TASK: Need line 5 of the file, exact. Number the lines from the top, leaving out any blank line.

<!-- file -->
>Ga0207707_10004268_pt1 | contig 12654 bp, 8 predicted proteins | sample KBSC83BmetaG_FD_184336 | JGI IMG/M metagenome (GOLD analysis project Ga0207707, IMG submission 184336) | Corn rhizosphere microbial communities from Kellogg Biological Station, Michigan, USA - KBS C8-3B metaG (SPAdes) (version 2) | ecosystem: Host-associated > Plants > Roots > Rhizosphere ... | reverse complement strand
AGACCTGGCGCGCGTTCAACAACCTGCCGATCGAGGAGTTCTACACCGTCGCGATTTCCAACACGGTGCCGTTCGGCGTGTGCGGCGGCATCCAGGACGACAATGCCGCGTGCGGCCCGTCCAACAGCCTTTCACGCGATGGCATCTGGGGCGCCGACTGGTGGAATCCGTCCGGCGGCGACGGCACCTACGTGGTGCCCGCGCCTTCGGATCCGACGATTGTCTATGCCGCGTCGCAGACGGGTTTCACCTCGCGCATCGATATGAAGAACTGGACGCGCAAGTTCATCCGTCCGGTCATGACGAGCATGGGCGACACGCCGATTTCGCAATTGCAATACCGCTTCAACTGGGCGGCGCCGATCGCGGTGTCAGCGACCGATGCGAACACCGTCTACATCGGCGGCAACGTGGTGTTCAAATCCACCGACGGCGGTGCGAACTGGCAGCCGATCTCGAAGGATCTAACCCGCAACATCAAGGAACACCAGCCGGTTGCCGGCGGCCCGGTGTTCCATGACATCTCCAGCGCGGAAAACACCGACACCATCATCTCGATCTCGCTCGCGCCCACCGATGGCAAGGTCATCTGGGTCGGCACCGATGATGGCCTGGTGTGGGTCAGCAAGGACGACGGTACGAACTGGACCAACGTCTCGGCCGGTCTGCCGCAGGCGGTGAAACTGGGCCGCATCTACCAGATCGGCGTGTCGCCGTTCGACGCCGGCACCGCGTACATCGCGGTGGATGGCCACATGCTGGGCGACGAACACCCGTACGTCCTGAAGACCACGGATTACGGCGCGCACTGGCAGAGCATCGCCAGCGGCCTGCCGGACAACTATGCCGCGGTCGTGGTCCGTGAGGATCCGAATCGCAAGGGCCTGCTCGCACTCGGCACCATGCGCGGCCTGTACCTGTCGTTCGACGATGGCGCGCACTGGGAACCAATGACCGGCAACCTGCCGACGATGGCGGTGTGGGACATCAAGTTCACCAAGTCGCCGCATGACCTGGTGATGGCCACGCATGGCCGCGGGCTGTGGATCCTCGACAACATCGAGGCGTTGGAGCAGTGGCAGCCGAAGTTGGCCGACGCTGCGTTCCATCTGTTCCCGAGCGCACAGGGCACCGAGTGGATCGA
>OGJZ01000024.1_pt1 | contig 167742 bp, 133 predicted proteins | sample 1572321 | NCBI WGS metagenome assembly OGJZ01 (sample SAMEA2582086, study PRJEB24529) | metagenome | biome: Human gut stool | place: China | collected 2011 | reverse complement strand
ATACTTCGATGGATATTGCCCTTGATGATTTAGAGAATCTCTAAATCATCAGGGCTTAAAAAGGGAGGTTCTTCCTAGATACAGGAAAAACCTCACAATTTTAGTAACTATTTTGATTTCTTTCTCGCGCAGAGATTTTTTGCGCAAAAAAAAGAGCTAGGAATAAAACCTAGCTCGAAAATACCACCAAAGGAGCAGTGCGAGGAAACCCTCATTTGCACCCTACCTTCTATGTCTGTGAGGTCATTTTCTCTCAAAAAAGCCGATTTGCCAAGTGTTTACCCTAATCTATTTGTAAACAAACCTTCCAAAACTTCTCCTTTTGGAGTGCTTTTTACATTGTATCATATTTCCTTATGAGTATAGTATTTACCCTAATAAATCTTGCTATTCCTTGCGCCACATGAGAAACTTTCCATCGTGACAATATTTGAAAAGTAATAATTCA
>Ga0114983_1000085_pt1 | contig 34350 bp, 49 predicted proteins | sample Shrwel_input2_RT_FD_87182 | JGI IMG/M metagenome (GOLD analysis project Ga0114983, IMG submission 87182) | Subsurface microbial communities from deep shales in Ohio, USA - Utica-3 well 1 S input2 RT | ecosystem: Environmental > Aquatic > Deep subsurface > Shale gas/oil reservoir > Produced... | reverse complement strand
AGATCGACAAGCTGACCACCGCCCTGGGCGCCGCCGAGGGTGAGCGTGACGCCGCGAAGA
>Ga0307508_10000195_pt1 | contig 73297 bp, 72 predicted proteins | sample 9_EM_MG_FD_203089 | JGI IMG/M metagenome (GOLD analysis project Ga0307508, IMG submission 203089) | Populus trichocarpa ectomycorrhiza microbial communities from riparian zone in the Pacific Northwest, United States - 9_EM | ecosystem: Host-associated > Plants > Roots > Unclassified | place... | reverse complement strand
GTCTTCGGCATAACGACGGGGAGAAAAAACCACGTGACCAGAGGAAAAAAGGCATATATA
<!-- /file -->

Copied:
>Ga0114983_1000085_pt1 | contig 34350 bp, 49 predicted proteins | sample Shrwel_input2_RT_FD_87182 | JGI IMG/M metagenome (GOLD analysis project Ga0114983, IMG submission 87182) | Subsurface microbial communities from deep shales in Ohio, USA - Utica-3 well 1 S input2 RT | ecosystem: Environmental > Aquatic > Deep subsurface > Shale gas/oil reservoir > Produced... | reverse complement strand